WASHINGTON – The Bush administration on Wednesday said it was releasing $121 million in emergency relief funds to help poor people cope with record home heating bills expected this winter.
Officials said that $96 million would be distributed nationwide. An additional $25 million will be targeted to states with large numbers of families relying on oil heat, including Alaska and the New England states.
Lawmakers and heating aid advocates had pressed President Bush to provide more money through the Low Income Home Energy Assistance Program.
The National Energy Assistance Directors' Association, which represents state-run low-income energy assistance programs, predicts that home heating oil costs will hit record levels this winter. The group said the national average cost to heat a home with oil this winter will be $2,524, up from $1,962 last winter. The Northeast, with its cold winters and reliance on oil heat, is particularly vulnerable to rising energy costs.
"This extra money helps, but it is not nearly enough," said Mark Wolfe, executive director of the association
Rep. Chris Murphy, D-Conn., organized a joint letter last week with his New England colleagues urging Bush to release the emergency money. Murphy said the funds, approved for emergency use in the fiscal year ending Sept. 30, would have expired if Bush had not acted.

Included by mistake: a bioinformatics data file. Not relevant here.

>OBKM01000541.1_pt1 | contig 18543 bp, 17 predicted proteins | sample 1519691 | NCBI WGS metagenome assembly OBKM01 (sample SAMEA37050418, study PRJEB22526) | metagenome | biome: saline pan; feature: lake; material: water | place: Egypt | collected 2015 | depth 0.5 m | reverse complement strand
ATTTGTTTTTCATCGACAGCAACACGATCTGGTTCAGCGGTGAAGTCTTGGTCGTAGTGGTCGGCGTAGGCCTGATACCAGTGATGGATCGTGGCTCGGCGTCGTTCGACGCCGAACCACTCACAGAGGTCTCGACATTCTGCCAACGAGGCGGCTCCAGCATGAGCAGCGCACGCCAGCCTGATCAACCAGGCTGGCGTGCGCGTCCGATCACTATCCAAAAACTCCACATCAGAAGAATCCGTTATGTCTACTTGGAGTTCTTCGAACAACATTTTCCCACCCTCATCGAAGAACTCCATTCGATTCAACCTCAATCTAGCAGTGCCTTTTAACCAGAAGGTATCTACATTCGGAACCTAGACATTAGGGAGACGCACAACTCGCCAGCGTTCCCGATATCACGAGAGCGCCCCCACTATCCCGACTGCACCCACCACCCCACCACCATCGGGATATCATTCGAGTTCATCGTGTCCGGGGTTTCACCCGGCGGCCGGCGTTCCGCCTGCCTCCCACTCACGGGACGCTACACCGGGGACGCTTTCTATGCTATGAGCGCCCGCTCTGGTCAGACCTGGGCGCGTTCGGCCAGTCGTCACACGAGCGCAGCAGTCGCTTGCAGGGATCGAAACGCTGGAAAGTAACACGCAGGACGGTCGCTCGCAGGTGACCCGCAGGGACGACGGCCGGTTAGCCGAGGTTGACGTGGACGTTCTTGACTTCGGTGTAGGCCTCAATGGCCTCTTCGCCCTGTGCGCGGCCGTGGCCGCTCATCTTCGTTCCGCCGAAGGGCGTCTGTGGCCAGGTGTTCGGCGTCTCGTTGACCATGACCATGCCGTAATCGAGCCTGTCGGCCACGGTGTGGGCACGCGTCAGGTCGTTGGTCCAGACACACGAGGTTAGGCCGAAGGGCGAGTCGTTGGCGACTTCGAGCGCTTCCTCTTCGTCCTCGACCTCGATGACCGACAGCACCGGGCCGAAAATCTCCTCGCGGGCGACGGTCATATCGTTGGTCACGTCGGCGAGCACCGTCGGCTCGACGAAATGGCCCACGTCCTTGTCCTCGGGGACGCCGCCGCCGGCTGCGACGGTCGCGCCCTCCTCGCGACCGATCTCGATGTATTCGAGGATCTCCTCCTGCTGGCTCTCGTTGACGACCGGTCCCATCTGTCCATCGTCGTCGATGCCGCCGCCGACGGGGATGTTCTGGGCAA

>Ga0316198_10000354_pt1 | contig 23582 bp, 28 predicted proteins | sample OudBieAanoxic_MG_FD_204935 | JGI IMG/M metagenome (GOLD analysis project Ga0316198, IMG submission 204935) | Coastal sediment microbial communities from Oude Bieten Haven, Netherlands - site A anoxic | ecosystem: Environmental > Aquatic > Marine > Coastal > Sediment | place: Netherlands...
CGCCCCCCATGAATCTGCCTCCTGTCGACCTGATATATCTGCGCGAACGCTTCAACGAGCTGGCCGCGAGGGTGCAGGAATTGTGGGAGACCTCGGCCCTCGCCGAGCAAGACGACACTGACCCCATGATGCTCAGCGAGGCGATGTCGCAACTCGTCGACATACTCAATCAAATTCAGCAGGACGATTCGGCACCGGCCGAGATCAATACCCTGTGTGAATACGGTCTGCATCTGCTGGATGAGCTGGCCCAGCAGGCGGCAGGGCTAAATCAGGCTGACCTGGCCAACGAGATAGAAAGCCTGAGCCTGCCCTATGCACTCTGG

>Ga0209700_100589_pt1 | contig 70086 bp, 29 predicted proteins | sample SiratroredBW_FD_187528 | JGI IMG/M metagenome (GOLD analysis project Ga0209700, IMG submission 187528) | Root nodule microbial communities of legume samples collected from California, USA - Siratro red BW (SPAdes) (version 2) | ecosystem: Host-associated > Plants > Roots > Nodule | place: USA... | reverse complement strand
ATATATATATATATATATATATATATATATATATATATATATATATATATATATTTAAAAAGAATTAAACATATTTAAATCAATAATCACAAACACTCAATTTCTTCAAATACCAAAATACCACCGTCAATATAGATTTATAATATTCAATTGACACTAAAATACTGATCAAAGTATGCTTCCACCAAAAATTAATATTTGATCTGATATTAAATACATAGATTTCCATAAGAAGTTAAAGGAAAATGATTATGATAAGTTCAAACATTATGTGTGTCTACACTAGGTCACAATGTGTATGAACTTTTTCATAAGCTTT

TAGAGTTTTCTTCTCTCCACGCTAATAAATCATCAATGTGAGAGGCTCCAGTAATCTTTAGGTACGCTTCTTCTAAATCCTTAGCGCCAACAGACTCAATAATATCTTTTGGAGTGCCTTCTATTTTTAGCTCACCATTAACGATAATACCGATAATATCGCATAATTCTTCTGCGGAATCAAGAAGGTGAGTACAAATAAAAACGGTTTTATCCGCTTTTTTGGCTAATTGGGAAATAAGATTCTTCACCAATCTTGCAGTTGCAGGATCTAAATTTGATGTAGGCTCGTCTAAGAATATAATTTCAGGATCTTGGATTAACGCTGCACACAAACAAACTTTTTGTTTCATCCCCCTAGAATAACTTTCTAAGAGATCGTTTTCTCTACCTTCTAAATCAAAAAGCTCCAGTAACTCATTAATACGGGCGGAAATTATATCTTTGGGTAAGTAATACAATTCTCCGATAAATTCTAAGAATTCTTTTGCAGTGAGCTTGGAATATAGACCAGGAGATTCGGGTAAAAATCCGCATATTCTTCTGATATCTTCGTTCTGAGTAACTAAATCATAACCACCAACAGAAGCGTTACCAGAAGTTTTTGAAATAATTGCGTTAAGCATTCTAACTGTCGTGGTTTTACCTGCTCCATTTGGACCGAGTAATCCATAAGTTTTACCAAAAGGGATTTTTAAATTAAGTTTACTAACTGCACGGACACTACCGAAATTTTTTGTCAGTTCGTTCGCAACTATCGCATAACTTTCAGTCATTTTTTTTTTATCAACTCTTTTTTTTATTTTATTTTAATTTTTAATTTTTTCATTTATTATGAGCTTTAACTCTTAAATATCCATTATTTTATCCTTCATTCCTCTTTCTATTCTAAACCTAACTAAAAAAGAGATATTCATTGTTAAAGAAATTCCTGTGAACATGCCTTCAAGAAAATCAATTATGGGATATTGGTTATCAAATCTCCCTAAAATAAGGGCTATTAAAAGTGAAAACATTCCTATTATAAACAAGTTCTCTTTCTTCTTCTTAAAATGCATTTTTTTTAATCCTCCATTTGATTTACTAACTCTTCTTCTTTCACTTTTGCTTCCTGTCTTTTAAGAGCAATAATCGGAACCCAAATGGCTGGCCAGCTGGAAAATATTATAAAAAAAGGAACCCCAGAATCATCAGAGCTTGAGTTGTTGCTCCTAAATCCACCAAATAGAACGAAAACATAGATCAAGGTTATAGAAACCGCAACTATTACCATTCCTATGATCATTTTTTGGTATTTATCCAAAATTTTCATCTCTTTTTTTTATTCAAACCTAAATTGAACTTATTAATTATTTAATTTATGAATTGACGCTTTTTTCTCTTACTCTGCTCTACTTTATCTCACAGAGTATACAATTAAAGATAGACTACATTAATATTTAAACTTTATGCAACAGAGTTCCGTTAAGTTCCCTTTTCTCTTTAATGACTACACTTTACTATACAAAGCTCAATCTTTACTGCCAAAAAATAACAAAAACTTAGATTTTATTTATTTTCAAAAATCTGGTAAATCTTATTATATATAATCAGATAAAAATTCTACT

"This funding is a critical down payment for a very expensive home heating season in Connecticut," Murphy said. "It would have made absolutely no sense for $100 million in funding for people who desperately need it this winter to disappear simply because of inaction by the president."
New York will get more than $12 million in additional fuel aid.
"More people than ever are going to need LIHEAP assistance, and these additional funds will hopefully ensure that anyone who needs help can get it," said Sen. Charles Schumer, D-N.Y. "Nobody should have to choose between putting food on the table and heating their homes."
The Energy Information Administration, a statistical division of the U.S. Department of Energy, projected last month that natural gas and heating oil will be at record highs this winter. In some cases, home heating oil, propane and kerosene is already twice as high as it was two years ago, meaning that a dollar of federal aid will not travel nearly as far this winter.
A slumping economy that has left many more people without jobs has made the problem worse, Wolfe said.
In Congress, members from the Northeast pressed unsuccessfully this summer to add billions to the LIHEAP program.
Congress last year approved roughly $2.6 billion for LIHEAP for fiscal year 2008.